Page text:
Monday, 17 November 2014

(322) November 18: Ezekiel 16 & Hebrews 12

Ask God to open your mind, heart and will to understand, delight in and obey what you read.


To discover:­
As you read note why Jerusalem’s sin is so serious.

To ponder:
Ezekiel is now to confront Jerusalem with an astonishing but quite explicit oracle in which God outlines the seriousness of her unfaithfulness when considering his care for her. He begins grounding the city’s birth in the Canaanite peoples who first built it and then despised it through lack of care (16v1-6). No doubt, this is to stress that its greatness is wholly down to God’s favour. He describes himself as seeing the city as a baby kicking in its blood, and said “live” – so that it grew and became like a beautiful woman. This may refer to how the city fared before the Israelites took it. But God then notes how later he passed by, saw it was like a woman ready for love and entered into a marriage contract with it. The image of covering with the corner of his garment implies a commitment to provide for her, but also, here, cover her shame – perhaps that of belonging to pagans. The day she became his would therefore be the day she became an Israelite city (16v7-8). God then describes how he washed and beautified his new bride, providing the best clothes and food so that she became a very beautiful queen, whose fame spread amongst the nations (16v9-14). We might consider Jerusalem in the days of Solomon, and the Queen of Sheba being overwhelmed at his wisdom, palace and temple. The point is that God made Jerusalem the greatest of all cities, not least with its unique privilege of his husbandly love and care. And all these things are equally and more wonderfully true of the new Jerusalem, which is the church.
            Yet Jerusalem forgot who she was dependent on and trusted in her own beauty. So she turned from the one who had passed by and married her, instead prostituting herself to anyone else (ie. other gods) who passed by so her beauty became theirs. She used the wealth God had given, to make high places and idols, and used the garments, oil and food he had especially given, to clothe and make offerings to false gods. In this pagan worship she even sacrificed some of her sons, that were born to God in the sense that they were a gift from him and intended to grow up with him as their father. In all this, she didn’t remember her infancy when she had nothing before God took care of her (16v15-22). It’s an intimate picture of how appalling the people’s rejection of God was, just as ours is when we consider every good thing we have is from him. Yet it also reflects how his anger is a jealous anger provoked by his deep love for his people.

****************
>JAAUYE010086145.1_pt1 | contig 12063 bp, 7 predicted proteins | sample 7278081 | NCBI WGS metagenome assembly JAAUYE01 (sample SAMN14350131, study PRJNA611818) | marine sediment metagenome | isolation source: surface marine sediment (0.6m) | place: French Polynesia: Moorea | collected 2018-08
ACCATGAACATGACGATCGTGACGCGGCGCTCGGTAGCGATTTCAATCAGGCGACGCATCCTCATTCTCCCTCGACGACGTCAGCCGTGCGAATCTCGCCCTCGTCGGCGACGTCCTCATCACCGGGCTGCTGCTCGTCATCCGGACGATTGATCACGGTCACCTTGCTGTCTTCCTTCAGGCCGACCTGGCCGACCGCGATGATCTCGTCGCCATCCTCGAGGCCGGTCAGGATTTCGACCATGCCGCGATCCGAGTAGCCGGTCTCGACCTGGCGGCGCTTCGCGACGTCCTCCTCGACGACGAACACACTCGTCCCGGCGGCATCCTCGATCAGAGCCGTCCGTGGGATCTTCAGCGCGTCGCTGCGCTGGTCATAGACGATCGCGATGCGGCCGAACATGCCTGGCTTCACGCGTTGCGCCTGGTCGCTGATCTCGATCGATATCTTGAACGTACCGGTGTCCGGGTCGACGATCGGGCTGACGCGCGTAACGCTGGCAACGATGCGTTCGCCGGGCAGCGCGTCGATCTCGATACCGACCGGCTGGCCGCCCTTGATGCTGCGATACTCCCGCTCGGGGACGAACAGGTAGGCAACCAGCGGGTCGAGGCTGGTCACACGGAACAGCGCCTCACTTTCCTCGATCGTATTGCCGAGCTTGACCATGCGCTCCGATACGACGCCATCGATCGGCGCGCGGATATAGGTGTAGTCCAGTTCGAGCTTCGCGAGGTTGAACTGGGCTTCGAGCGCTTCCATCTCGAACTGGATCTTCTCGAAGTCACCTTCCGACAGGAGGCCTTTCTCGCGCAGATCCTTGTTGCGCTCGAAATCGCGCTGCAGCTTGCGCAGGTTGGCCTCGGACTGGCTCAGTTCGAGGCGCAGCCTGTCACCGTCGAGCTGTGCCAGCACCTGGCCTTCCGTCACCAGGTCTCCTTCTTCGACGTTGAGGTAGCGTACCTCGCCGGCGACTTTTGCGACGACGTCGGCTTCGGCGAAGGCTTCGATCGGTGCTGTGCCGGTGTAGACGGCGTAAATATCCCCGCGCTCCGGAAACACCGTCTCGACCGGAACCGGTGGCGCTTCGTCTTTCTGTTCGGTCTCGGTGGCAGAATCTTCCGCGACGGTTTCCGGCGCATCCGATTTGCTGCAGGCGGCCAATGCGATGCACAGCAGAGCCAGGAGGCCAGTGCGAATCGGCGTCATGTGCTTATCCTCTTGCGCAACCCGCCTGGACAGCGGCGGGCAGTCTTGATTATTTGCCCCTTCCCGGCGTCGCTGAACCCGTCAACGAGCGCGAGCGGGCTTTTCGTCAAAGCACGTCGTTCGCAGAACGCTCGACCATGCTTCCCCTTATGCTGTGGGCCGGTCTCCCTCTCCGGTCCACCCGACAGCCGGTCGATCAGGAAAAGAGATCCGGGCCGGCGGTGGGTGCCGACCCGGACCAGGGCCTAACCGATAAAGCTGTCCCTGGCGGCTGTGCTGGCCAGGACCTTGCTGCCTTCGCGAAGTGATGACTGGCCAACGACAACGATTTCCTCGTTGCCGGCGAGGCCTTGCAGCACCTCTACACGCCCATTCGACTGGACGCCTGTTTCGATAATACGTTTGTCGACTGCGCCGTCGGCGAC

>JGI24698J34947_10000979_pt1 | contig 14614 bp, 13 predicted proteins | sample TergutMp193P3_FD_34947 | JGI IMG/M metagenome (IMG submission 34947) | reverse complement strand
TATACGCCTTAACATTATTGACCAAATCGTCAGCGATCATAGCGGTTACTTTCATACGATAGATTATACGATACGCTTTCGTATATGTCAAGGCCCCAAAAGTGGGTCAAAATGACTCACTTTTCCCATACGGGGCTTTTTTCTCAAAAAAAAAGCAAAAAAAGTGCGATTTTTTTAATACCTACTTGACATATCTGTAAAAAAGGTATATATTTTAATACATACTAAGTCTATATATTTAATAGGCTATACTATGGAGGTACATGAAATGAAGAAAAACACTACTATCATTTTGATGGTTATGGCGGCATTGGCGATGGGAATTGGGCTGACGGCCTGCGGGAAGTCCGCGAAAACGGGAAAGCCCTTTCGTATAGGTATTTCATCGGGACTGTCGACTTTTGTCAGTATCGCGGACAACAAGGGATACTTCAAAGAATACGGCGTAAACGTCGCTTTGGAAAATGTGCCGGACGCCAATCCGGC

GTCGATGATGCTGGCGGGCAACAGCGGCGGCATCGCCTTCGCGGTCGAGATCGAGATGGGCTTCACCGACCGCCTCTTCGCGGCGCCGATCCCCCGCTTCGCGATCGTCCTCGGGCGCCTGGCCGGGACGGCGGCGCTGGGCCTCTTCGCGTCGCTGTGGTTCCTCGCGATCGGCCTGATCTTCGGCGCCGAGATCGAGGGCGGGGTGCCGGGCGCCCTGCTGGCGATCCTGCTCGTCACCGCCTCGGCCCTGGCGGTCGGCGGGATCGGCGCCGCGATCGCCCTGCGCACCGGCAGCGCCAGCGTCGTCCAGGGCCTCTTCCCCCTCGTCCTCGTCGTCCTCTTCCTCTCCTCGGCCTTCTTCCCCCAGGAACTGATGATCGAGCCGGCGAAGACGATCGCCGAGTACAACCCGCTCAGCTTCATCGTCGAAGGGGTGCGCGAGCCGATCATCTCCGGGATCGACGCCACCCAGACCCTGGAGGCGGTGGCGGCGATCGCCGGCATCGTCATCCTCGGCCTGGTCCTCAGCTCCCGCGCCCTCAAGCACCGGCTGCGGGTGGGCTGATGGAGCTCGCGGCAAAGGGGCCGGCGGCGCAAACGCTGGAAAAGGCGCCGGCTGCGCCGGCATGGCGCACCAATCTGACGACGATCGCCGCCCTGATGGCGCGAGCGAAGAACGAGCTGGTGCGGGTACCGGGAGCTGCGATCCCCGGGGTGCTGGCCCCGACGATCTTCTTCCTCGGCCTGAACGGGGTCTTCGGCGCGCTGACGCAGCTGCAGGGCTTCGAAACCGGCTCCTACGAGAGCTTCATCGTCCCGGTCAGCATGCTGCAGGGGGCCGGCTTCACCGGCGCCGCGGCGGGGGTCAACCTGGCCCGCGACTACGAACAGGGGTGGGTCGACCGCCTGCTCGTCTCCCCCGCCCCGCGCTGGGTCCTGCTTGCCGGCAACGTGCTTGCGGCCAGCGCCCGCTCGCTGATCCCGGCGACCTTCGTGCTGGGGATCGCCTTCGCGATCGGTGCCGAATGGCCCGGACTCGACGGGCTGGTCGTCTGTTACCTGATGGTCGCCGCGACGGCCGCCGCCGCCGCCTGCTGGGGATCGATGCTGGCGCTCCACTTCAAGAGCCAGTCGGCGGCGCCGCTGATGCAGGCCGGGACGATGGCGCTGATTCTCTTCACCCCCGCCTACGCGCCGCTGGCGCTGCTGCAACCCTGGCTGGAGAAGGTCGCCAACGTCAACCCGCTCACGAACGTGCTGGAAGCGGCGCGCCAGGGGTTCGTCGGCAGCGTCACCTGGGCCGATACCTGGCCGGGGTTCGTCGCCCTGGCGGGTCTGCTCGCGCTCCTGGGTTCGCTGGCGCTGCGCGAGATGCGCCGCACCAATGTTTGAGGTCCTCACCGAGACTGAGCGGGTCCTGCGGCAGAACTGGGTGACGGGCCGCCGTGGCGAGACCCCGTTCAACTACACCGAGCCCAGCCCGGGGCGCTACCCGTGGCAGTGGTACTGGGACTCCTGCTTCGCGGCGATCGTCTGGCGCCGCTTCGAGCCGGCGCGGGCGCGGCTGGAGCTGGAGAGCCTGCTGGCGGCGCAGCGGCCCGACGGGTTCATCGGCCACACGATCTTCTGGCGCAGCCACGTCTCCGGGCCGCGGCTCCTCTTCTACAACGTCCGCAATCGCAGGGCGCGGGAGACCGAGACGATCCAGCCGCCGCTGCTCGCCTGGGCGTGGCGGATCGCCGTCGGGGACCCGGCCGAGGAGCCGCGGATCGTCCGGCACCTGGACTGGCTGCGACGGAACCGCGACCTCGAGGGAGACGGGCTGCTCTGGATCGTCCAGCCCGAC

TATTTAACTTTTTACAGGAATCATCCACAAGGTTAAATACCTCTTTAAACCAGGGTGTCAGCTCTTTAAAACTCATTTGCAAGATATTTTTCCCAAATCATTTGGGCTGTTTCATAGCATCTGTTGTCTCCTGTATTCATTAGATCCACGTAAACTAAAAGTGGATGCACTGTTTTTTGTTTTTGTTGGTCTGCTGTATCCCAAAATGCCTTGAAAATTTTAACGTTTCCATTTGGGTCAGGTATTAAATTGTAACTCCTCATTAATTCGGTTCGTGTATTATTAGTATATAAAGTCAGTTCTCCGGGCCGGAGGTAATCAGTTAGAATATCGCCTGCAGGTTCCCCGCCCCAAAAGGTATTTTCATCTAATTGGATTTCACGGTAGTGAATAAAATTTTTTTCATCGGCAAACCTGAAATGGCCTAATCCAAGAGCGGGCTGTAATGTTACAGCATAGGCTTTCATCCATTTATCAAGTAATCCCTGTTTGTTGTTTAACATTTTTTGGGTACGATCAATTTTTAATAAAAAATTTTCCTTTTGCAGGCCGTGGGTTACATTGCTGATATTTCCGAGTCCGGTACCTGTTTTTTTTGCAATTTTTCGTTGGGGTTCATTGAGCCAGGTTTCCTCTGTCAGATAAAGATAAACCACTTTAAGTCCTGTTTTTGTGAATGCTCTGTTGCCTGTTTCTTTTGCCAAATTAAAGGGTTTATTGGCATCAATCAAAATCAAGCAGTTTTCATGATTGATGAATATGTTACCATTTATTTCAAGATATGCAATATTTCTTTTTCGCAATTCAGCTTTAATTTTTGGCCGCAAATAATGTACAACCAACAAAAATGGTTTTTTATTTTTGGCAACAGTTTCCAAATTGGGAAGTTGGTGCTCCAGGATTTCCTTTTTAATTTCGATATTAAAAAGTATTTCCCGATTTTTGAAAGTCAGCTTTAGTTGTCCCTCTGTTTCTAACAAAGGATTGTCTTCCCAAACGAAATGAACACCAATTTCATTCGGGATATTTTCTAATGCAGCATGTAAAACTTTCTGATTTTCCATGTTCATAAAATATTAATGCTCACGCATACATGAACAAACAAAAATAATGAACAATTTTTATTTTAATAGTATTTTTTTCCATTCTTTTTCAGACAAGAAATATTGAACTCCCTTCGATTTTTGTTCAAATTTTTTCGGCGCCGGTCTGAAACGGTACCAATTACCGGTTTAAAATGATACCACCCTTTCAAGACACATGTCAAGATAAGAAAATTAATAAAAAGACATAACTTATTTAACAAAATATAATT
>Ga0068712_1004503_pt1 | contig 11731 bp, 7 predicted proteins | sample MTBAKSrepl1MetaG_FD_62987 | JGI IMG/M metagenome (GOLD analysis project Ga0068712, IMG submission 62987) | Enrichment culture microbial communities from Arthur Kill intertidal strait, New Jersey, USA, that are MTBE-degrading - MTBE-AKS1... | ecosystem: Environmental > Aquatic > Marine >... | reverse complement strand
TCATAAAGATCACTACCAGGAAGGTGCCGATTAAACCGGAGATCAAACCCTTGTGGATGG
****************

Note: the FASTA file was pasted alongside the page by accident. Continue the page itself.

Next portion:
At this point God declares “woe” against the city because of what this will mean. He adds how she even erected a mound, with shrines throughout the city where she prostituted herself to whoever came her way, and especially with Egypt, Assyria and Babylon respectively. Here the stress is probably not so much on worshipping their gods, but looking to them for protection when she should have looked to her divine husband. In response to the first we are told she was handed over to the Philistines who were themselves shocked, perhaps at how ready she was to ally herself with others. And we are told her desire for anyone but God was insatiable (16v23-29). God states how weak willed she was. Indeed, declaring her an adulterous wife, he says she was so filled with desire that she would actually give gifts to her lovers and scorn payment, so being worse than a prostitute. This must refer to her approaching and bribing the above nations to enter into alliances with her (16v30-34). It is similar when the Christian looks into other religions in order to find something they prefer to Christ.